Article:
National Construction Safety Team Act
The National Construction Safety Team (NCST) Act, signed into law on Oct. 1, 2002, authorizes NIST to establish teams to investigate the failure of a building or buildings that has resulted in substantial loss of life or that posed significant potential for substantial loss of life. As a non-regulatory agency, NIST does not consider findings of fault, responsibility, or negligence. Investigations are conducted under the Act's authorities to improve the safety and structural integrity of buildings in the United States. In this context, the Act gives NIST and its Teams comprehensive investigative authorities to: access the site of a building disaster; subpoena evidence; access key pieces of evidence such as records and documents; and move and preserve evidence.
A National Construction Safety Team shall carryout of the following duties:
- Establish the likely technical cause or causes of the building failure;
- Evaluate the technical aspects of evacuation and emergency response procedures;
- Recommend, as necessary, specific improvements to building standards, codes, and practices based on the findings;
- Recommend any research and other appropriate actions needed to improve the structural safety of buildings, and improve evacuation and emergency response procedures, based on the findings of the investigation.
Basis of the NCST Investigation
Hurricane Maria represented a unique opportunity to collect perishable data on damage to buildings and infrastructure, as well as the performance of the emergency management system in the field. Specifically, this event had the following features that warranted NIST to deploy a preliminary reconnaissance team in December of 2017:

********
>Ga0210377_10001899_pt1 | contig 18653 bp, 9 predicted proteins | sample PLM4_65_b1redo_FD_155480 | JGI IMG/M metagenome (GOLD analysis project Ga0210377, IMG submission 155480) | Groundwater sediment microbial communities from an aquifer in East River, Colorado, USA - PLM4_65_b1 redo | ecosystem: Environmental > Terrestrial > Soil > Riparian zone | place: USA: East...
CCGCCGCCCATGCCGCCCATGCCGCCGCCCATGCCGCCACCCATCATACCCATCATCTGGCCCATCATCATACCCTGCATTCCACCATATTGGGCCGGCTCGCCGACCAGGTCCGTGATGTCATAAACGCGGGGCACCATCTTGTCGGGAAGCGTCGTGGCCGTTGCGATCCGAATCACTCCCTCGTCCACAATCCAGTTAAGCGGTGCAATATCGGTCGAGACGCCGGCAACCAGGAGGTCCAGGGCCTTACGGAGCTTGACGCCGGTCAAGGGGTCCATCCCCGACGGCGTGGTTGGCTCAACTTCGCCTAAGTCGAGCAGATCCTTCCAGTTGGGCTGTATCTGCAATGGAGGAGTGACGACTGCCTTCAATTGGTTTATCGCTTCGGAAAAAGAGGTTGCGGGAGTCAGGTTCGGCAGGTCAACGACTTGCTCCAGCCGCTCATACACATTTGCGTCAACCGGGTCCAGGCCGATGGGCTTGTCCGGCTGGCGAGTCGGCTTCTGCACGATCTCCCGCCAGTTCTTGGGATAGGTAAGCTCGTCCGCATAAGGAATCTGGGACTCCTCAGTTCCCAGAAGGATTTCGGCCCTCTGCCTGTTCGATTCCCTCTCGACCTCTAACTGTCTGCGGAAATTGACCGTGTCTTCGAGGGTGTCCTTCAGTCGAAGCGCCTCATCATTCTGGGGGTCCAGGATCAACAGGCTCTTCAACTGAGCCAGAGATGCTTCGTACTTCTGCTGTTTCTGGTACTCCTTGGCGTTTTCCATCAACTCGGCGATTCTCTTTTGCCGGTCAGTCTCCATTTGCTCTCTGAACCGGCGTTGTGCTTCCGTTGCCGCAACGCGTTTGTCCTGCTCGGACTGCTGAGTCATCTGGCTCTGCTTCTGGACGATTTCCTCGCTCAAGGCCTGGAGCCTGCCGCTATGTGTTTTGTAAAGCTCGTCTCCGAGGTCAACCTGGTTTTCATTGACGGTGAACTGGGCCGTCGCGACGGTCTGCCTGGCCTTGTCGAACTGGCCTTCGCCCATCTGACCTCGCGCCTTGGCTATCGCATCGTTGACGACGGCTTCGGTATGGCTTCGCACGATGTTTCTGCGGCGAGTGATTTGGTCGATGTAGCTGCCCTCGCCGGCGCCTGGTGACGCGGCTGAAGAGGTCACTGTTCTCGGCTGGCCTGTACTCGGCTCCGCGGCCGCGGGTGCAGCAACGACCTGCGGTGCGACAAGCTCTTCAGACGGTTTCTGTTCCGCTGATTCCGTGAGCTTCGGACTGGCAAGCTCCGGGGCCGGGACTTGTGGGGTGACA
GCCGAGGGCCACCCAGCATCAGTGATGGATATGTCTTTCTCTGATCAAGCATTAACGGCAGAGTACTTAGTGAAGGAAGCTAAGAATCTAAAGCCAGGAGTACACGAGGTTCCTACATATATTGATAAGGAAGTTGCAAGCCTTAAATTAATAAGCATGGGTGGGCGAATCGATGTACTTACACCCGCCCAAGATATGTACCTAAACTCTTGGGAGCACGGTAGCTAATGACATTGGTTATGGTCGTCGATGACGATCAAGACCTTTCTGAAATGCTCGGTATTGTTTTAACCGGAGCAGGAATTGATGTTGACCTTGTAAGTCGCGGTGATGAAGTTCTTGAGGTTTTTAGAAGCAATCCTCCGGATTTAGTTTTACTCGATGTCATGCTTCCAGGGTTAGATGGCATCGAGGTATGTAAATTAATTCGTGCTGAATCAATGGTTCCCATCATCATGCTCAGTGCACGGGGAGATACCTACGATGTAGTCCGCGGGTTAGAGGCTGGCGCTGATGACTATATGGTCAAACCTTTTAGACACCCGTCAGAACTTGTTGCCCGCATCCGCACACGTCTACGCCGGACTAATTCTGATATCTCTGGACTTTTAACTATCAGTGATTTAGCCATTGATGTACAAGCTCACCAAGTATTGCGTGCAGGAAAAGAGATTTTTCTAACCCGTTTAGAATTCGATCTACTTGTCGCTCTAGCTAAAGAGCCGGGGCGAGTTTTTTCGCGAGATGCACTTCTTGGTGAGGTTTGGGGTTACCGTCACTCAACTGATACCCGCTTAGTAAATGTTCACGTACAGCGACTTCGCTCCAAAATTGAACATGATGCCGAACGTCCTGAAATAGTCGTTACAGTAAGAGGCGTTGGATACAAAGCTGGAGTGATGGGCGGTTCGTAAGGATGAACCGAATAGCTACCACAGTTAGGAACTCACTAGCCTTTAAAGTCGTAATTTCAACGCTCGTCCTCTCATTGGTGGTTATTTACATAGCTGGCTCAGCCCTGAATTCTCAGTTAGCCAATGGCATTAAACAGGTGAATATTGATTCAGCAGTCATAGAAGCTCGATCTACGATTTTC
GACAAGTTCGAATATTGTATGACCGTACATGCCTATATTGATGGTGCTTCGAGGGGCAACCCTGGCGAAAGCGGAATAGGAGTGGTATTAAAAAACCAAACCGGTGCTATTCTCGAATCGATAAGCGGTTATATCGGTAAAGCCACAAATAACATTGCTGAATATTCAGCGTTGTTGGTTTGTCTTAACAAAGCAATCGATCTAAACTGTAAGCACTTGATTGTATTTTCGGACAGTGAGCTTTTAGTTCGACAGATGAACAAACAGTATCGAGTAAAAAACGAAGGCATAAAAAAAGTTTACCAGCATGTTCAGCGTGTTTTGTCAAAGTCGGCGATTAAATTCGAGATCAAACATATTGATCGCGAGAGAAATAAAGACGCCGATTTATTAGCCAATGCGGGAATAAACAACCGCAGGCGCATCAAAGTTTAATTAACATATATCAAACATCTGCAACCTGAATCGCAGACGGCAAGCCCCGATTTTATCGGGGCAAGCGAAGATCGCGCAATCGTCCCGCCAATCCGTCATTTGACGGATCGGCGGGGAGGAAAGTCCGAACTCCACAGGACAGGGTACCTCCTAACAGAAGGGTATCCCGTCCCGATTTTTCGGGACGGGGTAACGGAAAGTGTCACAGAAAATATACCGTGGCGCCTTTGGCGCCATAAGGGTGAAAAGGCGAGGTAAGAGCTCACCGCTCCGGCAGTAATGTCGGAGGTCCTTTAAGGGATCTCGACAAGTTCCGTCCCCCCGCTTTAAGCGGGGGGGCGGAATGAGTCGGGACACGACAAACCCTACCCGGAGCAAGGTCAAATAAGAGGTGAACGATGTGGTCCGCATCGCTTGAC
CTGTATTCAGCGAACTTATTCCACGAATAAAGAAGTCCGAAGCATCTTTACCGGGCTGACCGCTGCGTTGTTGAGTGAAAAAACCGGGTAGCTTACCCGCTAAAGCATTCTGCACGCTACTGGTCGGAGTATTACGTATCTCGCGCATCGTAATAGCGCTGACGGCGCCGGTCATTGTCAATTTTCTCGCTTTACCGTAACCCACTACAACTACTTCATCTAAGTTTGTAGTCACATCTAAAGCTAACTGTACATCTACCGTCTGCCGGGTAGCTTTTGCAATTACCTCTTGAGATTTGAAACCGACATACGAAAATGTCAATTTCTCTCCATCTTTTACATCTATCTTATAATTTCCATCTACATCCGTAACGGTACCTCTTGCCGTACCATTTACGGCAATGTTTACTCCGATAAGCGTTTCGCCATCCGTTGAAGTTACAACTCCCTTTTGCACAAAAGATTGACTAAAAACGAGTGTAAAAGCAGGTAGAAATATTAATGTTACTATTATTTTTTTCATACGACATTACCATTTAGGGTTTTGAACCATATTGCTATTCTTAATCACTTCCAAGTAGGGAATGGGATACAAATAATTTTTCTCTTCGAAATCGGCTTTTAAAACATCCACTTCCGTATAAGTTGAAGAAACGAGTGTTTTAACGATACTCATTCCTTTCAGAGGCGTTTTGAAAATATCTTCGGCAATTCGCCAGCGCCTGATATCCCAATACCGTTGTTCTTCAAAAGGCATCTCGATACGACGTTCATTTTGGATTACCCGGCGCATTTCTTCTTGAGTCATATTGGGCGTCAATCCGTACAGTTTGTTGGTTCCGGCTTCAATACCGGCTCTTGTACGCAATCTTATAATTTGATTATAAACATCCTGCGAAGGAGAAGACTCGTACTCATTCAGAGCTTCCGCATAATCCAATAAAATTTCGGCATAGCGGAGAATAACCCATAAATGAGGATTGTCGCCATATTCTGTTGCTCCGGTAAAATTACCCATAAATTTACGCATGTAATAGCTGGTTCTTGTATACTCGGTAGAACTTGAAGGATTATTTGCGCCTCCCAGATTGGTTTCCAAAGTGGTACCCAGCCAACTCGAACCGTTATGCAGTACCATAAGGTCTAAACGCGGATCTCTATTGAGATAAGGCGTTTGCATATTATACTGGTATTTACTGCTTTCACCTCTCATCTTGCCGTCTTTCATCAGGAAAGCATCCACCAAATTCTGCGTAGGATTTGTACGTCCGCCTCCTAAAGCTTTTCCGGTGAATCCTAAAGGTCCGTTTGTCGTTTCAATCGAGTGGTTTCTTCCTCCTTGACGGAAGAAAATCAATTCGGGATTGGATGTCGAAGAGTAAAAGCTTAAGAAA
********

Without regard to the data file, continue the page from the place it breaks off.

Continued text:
- Extreme winds experienced over the entire island, including peak gusts of 225+ kilometers per hour (140+ miles per hour) in the vicinity of San Juan;
- Extensive damage to utilities and transportation, communication and education infrastructure, much of which was still not operational months after the storm; and
- Evacuation and sheltering challenges for an event impacting the entire island, including warning communications and public response.
This investigation will result in recommendations for improved codes, standards, and practices, in order to strengthen buildings and infrastructure in hurricane-prone area, save lives, and protect property in future storms.
The National Windstorm Impact Reduction Act
With the enactment of the National Windstorm Impact Reduction Act Reauthorization of 2015, on September 30, 2015, NIST has been designated as the Lead Agency for the National Windstorm Impact Reduction Program (NWIRP). Other designated Program agencies are the Federal Emergency Management Agency (FEMA), the National Oceanic and Atmospheric Administration (NOAA), and the National Science Foundation (NSF). The Federal Highway Administration (FHWA) has also participated in NWIRP from its inception with PL 108-360 in 2004. Other federal agencies are invited to participate in NWIRP activities; among those already involved are the Department of Housing and Urban Development (HUD), the U.S. Army Corps of Engineers (USACE), the Department of Energy (DoE), and the U.S. Geological Survey (USGS) . Summaries of past NWIRP activities are available in the Program’s biennial reports to Congress.
NWIRP was established by Congress “…to achieve major measurable reductions in the losses of life and property from windstorms through a coordinated Federal effort, in cooperation with other levels of government, academia, and the private sector, aimed at improving the understanding of windstorms and their impacts and developing and encouraging the implementation of cost-effective mitigation measures to reduce those impacts.”
As the lead agency of NWIRP, NIST has the primary responsibility for planning and coordinating the Program. This responsibility includes:
Ensuring that the Program includes the necessary components to promote the implementation of windstorm risk reduction measures;
Supporting the development of performance-based engineering tools, and working with appropriate groups to promote the commercial application of such tools;
Requesting the assistance of Federal agencies other than the Program agencies, as necessary;
Coordinating all Federal post-windstorm investigations to the extent practicable; and
When warranted by research or investigative findings, issuing recommendations to assist in informing the development of model codes, and providing information to Congress on the use of such recommendations.